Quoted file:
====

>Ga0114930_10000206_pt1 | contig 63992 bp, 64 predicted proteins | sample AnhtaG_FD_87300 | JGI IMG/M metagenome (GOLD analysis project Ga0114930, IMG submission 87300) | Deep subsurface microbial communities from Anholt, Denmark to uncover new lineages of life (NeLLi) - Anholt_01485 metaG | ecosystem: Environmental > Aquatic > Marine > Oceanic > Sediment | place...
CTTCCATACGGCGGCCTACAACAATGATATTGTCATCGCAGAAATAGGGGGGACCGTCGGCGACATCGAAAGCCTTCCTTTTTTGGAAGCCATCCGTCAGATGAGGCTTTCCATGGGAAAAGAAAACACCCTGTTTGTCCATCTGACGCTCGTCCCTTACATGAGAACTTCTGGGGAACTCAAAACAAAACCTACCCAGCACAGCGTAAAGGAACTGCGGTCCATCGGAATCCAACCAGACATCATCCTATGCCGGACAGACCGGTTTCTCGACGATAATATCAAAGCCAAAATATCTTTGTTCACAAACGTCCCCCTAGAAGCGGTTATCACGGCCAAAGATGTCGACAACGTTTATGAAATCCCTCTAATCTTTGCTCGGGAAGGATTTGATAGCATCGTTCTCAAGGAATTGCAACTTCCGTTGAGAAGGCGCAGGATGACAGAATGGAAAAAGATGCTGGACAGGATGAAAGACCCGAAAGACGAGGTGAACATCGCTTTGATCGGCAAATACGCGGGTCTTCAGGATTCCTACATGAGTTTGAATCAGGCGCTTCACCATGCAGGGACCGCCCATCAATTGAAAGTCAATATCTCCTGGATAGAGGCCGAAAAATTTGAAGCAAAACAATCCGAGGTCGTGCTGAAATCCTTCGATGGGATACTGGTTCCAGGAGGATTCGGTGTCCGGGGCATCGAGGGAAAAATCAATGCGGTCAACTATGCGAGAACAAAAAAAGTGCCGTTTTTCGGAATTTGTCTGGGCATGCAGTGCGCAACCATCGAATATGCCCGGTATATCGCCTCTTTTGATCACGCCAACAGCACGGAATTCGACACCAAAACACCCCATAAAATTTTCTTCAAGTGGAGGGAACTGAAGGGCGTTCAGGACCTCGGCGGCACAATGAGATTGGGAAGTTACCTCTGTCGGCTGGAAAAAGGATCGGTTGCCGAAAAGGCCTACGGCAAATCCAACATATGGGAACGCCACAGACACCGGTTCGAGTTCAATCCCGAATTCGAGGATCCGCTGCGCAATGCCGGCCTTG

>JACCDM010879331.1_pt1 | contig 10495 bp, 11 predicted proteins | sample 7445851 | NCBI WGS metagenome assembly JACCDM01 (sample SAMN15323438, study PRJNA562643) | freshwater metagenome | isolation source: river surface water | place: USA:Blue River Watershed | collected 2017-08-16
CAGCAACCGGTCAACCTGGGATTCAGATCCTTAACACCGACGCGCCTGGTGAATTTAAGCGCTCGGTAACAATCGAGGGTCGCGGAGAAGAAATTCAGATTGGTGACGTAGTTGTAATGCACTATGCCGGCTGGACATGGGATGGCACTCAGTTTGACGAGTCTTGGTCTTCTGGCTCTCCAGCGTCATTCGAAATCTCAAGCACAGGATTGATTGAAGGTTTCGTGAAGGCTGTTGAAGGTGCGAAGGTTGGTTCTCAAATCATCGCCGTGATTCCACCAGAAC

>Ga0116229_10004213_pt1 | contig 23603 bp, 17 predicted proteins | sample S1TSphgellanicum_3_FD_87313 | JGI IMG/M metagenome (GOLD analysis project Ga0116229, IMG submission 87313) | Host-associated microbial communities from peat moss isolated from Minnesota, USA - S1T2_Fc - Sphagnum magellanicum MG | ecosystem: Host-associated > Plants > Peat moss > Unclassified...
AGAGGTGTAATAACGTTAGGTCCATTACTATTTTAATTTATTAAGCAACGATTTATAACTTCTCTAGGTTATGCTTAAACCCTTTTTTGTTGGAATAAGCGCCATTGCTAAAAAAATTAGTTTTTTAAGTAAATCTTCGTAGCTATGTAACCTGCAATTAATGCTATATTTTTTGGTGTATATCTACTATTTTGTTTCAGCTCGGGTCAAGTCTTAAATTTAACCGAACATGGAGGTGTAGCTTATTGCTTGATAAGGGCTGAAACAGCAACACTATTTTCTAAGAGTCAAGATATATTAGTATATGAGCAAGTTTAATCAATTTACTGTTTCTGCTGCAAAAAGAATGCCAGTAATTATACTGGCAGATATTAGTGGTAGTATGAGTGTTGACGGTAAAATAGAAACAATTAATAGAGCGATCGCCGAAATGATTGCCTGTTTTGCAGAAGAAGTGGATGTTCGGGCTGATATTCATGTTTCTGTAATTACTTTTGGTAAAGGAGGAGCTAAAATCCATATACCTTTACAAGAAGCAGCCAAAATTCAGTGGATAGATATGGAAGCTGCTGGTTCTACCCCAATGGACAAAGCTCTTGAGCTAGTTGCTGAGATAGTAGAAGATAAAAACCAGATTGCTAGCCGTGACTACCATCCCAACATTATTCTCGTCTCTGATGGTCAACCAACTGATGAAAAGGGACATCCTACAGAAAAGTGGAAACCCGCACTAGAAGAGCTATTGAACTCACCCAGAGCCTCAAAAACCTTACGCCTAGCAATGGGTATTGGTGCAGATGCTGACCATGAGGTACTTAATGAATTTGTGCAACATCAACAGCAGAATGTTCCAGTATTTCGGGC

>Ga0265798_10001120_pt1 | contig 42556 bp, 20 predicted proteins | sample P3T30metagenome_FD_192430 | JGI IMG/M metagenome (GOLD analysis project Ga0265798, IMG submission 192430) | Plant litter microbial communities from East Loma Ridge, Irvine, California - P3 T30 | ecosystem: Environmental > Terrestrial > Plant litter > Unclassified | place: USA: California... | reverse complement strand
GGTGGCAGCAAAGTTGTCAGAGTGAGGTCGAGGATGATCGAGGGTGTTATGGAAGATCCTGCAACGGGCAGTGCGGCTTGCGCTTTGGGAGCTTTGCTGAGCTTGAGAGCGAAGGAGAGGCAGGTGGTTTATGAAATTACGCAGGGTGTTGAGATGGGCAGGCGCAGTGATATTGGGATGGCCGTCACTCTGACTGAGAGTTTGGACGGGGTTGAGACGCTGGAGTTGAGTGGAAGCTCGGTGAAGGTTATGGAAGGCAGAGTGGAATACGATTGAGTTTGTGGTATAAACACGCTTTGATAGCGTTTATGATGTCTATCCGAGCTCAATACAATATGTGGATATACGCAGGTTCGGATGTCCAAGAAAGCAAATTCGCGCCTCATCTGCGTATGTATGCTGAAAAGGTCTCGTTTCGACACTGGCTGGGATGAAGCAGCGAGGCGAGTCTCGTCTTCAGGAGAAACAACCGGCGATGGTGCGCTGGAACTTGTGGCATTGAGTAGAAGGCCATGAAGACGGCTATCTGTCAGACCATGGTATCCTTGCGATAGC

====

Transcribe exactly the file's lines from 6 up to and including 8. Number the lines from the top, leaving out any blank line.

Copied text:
AGAGGTGTAATAACGTTAGGTCCATTACTATTTTAATTTATTAAGCAACGATTTATAACTTCTCTAGGTTATGCTTAAACCCTTTTTTGTTGGAATAAGCGCCATTGCTAAAAAAATTAGTTTTTTAAGTAAATCTTCGTAGCTATGTAACCTGCAATTAATGCTATATTTTTTGGTGTATATCTACTATTTTGTTTCAGCTCGGGTCAAGTCTTAAATTTAACCGAACATGGAGGTGTAGCTTATTGCTTGATAAGGGCTGAAACAGCAACACTATTTTCTAAGAGTCAAGATATATTAGTATATGAGCAAGTTTAATCAATTTACTGTTTCTGCTGCAAAAAGAATGCCAGTAATTATACTGGCAGATATTAGTGGTAGTATGAGTGTTGACGGTAAAATAGAAACAATTAATAGAGCGATCGCCGAAATGATTGCCTGTTTTGCAGAAGAAGTGGATGTTCGGGCTGATATTCATGTTTCTGTAATTACTTTTGGTAAAGGAGGAGCTAAAATCCATATACCTTTACAAGAAGCAGCCAAAATTCAGTGGATAGATATGGAAGCTGCTGGTTCTACCCCAATGGACAAAGCTCTTGAGCTAGTTGCTGAGATAGTAGAAGATAAAAACCAGATTGCTAGCCGTGACTACCATCCCAACATTATTCTCGTCTCTGATGGTCAACCAACTGATGAAAAGGGACATCCTACAGAAAAGTGGAAACCCGCACTAGAAGAGCTATTGAACTCACCCAGAGCCTCAAAAACCTTACGCCTAGCAATGGGTATTGGTGCAGATGCTGACCATGAGGTACTTAATGAATTTGTGCAACATCAACAGCAGAATGTTCCAGTATTTCGGGC

>Ga0265798_10001120_pt1 | contig 42556 bp, 20 predicted proteins | sample P3T30metagenome_FD_192430 | JGI IMG/M metagenome (GOLD analysis project Ga0265798, IMG submission 192430) | Plant litter microbial communities from East Loma Ridge, Irvine, California - P3 T30 | ecosystem: Environmental > Terrestrial > Plant litter > Unclassified | place: USA: California... | reverse complement strand
GGTGGCAGCAAAGTTGTCAGAGTGAGGTCGAGGATGATCGAGGGTGTTATGGAAGATCCTGCAACGGGCAGTGCGGCTTGCGCTTTGGGAGCTTTGCTGAGCTTGAGAGCGAAGGAGAGGCAGGTGGTTTATGAAATTACGCAGGGTGTTGAGATGGGCAGGCGCAGTGATATTGGGATGGCCGTCACTCTGACTGAGAGTTTGGACGGGGTTGAGACGCTGGAGTTGAGTGGAAGCTCGGTGAAGGTTATGGAAGGCAGAGTGGAATACGATTGAGTTTGTGGTATAAACACGCTTTGATAGCGTTTATGATGTCTATCCGAGCTCAATACAATATGTGGATATACGCAGGTTCGGATGTCCAAGAAAGCAAATTCGCGCCTCATCTGCGTATGTATGCTGAAAAGGTCTCGTTTCGACACTGGCTGGGATGAAGCAGCGAGGCGAGTCTCGTCTTCAGGAGAAACAACCGGCGATGGTGCGCTGGAACTTGTGGCATTGAGTAGAAGGCCATGAAGACGGCTATCTGTCAGACCATGGTATCCTTGCGATAGC